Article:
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Generations after its heyday, isolationism is alive and kicking up controversy

Former President Donald Trump greets supporters at his caucus night watch party at the Treasure Island Hotel & Casino on Feb. 8 in Las Vegas.
Mario Tama
Getty Images
Former President Donald Trump greets supporters at his caucus night watch party at the Treasure Island Hotel & Casino on Feb. 8 in Las Vegas.

Not so long ago, if you overheard a political conversation about isolationism, you assumed it was about the past.

Popular in the 1920s and 1930s, the idea of America going it alone in the world — politically, economically, militarily — was discredited after the Japanese attack on Pearl Harbor forced the U.S. into World War II in 1941.

Pearl Harbor prompted such leading isolationists as Sen. Arthur Vandenberg, R-Mich., to reverse themselves and become advocates of what he called "international cooperation and collective security for peace." That conversion "took firm form on the afternoon of the Pearl Harbor attack," the senator wrote. "That day ended isolationism for any realist."

That was conventional wisdom for more than 70 years, embraced by Democratic and Republican presidents alike.

But the term and the concept of isolationism are not consigned to the past anymore.

That is why on Friday, Vice President Kamala Harris addressed an international security conference in Munich, Germany, and repeatedly referred to isolationist sentiments as resurgent in the U.S.

"These are questions the American people must also ask ourselves: Whether it is in America's interest to continue to engage with the world or to turn inward," she said.

While she did not name former President Donald Trump in her public remarks, Harris left little doubt as to her ultimate target.

"There are some in the United States who disagree" with the global leadership role the United States has played, she said. "They suggest it is in the best interests of the American people to isolate ourselves from the world" and "embrace dictators and adopt their repressive tactics, and abandon commitments to our allies in favor of unilateral action."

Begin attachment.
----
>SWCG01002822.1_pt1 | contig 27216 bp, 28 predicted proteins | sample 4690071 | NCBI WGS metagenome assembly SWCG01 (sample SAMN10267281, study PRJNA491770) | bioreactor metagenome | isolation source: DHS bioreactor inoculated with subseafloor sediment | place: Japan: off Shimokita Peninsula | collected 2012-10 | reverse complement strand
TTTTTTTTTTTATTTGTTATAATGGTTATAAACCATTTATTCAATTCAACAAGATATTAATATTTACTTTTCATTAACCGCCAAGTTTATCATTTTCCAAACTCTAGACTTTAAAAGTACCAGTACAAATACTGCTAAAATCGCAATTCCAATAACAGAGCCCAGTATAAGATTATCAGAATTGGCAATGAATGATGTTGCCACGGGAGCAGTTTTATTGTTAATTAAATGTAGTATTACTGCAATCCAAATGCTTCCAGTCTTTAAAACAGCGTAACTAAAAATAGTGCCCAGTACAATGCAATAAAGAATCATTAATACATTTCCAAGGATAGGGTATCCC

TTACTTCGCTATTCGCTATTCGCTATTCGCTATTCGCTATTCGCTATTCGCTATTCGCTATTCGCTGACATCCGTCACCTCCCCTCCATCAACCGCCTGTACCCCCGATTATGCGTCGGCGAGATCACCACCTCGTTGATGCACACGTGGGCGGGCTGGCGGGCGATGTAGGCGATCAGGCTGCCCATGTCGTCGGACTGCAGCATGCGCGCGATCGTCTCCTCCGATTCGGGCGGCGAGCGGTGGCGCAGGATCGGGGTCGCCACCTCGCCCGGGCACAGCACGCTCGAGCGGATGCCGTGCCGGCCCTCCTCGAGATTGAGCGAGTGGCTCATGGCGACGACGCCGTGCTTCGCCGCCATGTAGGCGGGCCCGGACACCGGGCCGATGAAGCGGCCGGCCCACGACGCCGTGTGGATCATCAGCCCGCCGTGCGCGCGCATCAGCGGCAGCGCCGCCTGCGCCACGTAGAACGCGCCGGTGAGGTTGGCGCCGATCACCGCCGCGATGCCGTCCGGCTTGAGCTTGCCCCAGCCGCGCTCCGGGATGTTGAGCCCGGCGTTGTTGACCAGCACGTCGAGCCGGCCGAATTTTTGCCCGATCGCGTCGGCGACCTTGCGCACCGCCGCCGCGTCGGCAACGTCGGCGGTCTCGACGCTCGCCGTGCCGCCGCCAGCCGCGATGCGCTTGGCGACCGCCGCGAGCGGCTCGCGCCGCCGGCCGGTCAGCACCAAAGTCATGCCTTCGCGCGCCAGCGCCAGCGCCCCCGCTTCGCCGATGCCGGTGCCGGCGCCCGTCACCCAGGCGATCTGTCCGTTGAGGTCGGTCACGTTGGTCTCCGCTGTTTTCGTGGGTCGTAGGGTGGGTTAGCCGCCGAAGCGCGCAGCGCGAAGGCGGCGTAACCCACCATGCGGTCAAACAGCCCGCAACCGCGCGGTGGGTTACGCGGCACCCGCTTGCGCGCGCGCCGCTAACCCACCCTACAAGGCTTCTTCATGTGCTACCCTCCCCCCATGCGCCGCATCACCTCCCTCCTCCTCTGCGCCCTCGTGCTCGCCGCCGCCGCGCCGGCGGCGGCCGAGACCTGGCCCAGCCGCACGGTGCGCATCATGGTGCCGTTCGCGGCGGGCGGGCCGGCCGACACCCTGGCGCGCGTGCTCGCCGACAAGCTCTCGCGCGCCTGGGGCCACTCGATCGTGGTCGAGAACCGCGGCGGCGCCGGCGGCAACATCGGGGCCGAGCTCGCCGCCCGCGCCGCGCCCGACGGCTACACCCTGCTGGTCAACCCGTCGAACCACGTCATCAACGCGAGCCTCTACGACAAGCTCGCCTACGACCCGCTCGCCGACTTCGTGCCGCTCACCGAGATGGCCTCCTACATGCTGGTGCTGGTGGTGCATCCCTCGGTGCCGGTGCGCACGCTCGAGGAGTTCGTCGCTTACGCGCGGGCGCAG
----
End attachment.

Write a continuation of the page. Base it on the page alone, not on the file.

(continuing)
She called that world view "dangerous, destabilizing, and indeed, short-sighted" because it would "weaken America and would undermine global stability and global prosperity."

Trump had stoked the discussion earlier this month when he told a rally in Conway, S.C., that he would "encourage" Russia to do "whatever the hell they want" to any NATO country he regarded as delinquent in its payments to the alliance.

Disavowing mutual defense

Beyond misrepresenting the way NATO is financed, Trump was disavowing the central purpose of the mutual defense pact. Article 5 of the 1949 treaty states that an attack on one member will be considered an attack on all.

It was a notably bald restatement of what Trump has been implying for years, although rarely with such stark language. Trump's stance on NATO has gained importance as the alliance expanded in response to Russia's invasion of Ukraine, which has never been in NATO.

Practically within the same news cycle, a majority of Senate Republicans voted against a bill that would send another $60 billion in U.S. military aid to help Ukraine repel that Russian invasion — along with lesser amounts to Israel and U.S. allies in Asia.

Among them was Ohio's J.D. Vance, who was elected in 2022 with Trump's backing and has been saying for months the U.S. should not write "blank checks" for Ukraine.

Some of Vance's GOP colleagues had other issues with the bill, but the underlying question was the underlying necessity of U.S. involvement in these conflicts.

And while the aid bill ultimately passed the Senate with a bipartisan 70 votes, it has hit a wall in the House. Speaker Mike Johnson has said he will not bring it to a floor vote because it does not address the situation at the U.S. southern border. An earlier attempt by the Senate to enact a bipartisan compromise on the border issue was opposed by most Republicans and rejected by Johnson.

One could say former Vice President Mike Pence foresaw the moment last October when he was still a candidate for the 2024 GOP presidential nomination. Responding to the Hamas attack on Israel, Pence blamed weakness in the U.S. in both parties, including Republicans "who have embraced the language of isolationism and appeasement."

Echoes of the past

A crowd of over 4,000 people filled the Gospel Tabernacle in Fort Wayne, Ind., to hear Col. Charles Lindbergh, seen on the speaker's stand in the center, address a rally of the America First Committee on Oct. 3, 1941.
/ AP
A crowd of over 4,000 people filled the Gospel Tabernacle in Fort Wayne, Ind., to hear Col. Charles Lindbergh, seen on the speaker's stand in the center, address a rally of the America First Committee on Oct. 3, 1941.

In a sense, Trump and his supporters in Congress and in parts of the media have been updating and restating the misgivings expressed by generations of Americans in the past.

George Washington famously warned the nation to "steer clear of permanent alliances with any portion of the foreign world" in his farewell address in 1796.